Additionally, lexical density was another feature we studied in detail due to students' complaints in terms of understanding words. In the three articles we analyzed, we found that they are dense for students to comprehend; they contain some technical and unknown words. Most of the texts exceeded the amount of lexical words proposed by Halliday and Hasan (1989). They state that the number of lexical items cannot be higher than six since the clause or paragraph will be dense. In the passages we analyzed, the amount of data written in a clause affected students' understanding since ideas were packed and written using complex language.

One of our objectives refers to the identification of students' reading levels. From this analysis, we can conclude the following:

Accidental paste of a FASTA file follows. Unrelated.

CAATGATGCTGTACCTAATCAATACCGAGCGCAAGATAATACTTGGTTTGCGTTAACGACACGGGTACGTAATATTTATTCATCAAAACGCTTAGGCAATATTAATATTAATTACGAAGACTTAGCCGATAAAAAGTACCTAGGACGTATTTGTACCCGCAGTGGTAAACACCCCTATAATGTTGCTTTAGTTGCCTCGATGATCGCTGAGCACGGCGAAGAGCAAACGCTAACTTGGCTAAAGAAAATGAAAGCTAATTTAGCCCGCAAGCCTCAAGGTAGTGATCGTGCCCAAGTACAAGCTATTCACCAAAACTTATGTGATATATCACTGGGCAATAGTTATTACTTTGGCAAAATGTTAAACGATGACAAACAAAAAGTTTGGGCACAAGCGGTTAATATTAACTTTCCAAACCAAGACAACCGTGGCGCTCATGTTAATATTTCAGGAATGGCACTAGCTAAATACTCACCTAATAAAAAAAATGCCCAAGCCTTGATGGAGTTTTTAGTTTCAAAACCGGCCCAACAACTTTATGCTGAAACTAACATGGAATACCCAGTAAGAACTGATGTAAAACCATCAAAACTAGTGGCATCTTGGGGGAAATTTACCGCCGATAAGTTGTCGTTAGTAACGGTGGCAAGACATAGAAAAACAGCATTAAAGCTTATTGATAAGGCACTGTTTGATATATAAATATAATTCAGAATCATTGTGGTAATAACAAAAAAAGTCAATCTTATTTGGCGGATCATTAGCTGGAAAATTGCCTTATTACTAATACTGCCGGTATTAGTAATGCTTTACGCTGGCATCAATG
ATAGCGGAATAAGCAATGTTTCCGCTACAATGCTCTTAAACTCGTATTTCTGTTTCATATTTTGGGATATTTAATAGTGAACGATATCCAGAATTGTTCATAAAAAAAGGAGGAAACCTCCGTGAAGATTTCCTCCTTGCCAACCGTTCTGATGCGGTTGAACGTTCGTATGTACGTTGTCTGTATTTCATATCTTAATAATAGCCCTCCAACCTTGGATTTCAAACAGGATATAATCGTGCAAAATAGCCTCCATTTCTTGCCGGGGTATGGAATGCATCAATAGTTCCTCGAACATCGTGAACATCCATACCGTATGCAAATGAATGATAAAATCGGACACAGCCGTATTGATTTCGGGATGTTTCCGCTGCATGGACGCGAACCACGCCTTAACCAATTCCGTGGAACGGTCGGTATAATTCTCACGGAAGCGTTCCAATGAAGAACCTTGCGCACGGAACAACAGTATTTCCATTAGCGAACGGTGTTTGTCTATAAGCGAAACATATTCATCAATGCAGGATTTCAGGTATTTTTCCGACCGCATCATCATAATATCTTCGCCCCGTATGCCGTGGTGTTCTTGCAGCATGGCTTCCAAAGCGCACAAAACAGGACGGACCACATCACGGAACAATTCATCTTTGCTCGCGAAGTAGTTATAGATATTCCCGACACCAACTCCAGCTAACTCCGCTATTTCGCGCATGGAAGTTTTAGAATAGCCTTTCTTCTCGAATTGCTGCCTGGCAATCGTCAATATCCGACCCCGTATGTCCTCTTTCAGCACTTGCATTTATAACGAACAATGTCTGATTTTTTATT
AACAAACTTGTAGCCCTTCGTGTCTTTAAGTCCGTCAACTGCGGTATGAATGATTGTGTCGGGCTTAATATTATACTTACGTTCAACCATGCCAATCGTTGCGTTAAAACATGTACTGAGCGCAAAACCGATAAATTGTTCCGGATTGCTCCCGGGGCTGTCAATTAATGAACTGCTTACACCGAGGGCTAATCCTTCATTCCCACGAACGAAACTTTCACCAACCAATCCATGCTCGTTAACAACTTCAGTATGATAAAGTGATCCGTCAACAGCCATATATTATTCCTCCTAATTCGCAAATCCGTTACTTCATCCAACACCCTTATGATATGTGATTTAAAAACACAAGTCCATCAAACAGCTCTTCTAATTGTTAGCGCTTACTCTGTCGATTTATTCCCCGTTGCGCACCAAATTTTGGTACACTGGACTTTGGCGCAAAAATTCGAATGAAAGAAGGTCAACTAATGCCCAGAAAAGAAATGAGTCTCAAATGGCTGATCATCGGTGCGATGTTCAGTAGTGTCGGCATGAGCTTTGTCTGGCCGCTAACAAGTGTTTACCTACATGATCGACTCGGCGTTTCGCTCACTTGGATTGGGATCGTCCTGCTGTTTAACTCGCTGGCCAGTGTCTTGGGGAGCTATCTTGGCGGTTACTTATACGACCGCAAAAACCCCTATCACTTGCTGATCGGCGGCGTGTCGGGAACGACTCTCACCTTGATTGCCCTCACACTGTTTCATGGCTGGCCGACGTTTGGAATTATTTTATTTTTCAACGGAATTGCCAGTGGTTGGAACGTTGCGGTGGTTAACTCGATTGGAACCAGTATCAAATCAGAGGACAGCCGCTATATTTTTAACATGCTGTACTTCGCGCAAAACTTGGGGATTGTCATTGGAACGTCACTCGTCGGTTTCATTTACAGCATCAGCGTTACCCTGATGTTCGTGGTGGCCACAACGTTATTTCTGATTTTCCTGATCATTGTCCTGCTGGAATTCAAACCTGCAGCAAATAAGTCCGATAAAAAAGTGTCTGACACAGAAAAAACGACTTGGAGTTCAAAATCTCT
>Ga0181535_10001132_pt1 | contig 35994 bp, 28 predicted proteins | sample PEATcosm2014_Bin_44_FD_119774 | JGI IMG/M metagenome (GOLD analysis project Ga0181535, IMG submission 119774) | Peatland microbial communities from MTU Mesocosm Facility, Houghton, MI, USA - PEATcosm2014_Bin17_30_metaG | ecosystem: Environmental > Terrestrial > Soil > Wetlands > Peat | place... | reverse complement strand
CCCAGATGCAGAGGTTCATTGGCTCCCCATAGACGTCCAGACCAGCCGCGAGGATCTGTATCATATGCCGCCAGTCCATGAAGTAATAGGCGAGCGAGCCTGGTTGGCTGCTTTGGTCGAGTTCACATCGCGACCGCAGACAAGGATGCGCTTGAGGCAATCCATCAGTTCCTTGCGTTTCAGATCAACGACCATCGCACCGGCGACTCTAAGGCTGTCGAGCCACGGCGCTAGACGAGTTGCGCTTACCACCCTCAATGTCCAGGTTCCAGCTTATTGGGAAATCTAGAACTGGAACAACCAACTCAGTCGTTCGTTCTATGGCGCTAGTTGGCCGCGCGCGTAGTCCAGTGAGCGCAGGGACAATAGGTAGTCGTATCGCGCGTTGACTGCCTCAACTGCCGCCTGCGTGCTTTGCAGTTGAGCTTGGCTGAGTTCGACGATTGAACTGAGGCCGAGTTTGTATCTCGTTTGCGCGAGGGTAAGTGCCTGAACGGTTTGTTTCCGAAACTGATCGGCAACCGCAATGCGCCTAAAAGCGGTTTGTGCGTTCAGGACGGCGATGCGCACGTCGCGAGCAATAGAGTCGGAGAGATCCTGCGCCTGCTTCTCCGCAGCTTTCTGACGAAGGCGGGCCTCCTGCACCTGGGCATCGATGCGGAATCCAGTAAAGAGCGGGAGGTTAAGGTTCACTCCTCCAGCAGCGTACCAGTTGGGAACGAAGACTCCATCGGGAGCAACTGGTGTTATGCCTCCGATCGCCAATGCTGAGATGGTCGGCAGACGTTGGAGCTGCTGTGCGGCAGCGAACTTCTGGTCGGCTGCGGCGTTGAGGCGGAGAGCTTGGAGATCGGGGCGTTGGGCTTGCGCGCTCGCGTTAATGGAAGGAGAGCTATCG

The majority of students are at literal level of analysis. They are asked to memorize data or answer detail questions. Learners are skillful at managing literal questions and simple reading activities. However, upon exposure to critical and comprehension analysis, they evidenced some weaknesses. Around 25 percent of the students can be placed at a basic comprehension level of analysis; they are able to get the gist of a passage, paraphrase, and interpret messages. In addition, some of the students know how to identify supporting details and main ideas. Regarding level of analysis, eight students out of 28 are able to compare tables by using logical deduction, analyzing situations, and finding solutions. Furthermore, some students from the reading course were identified as having a critical analysis level. We found this data when interviewing students by using texts and critical discourse analysis tools. Three students were skillful at finding anomalies in texts, author's intentions, referring expressions, constituents, etc.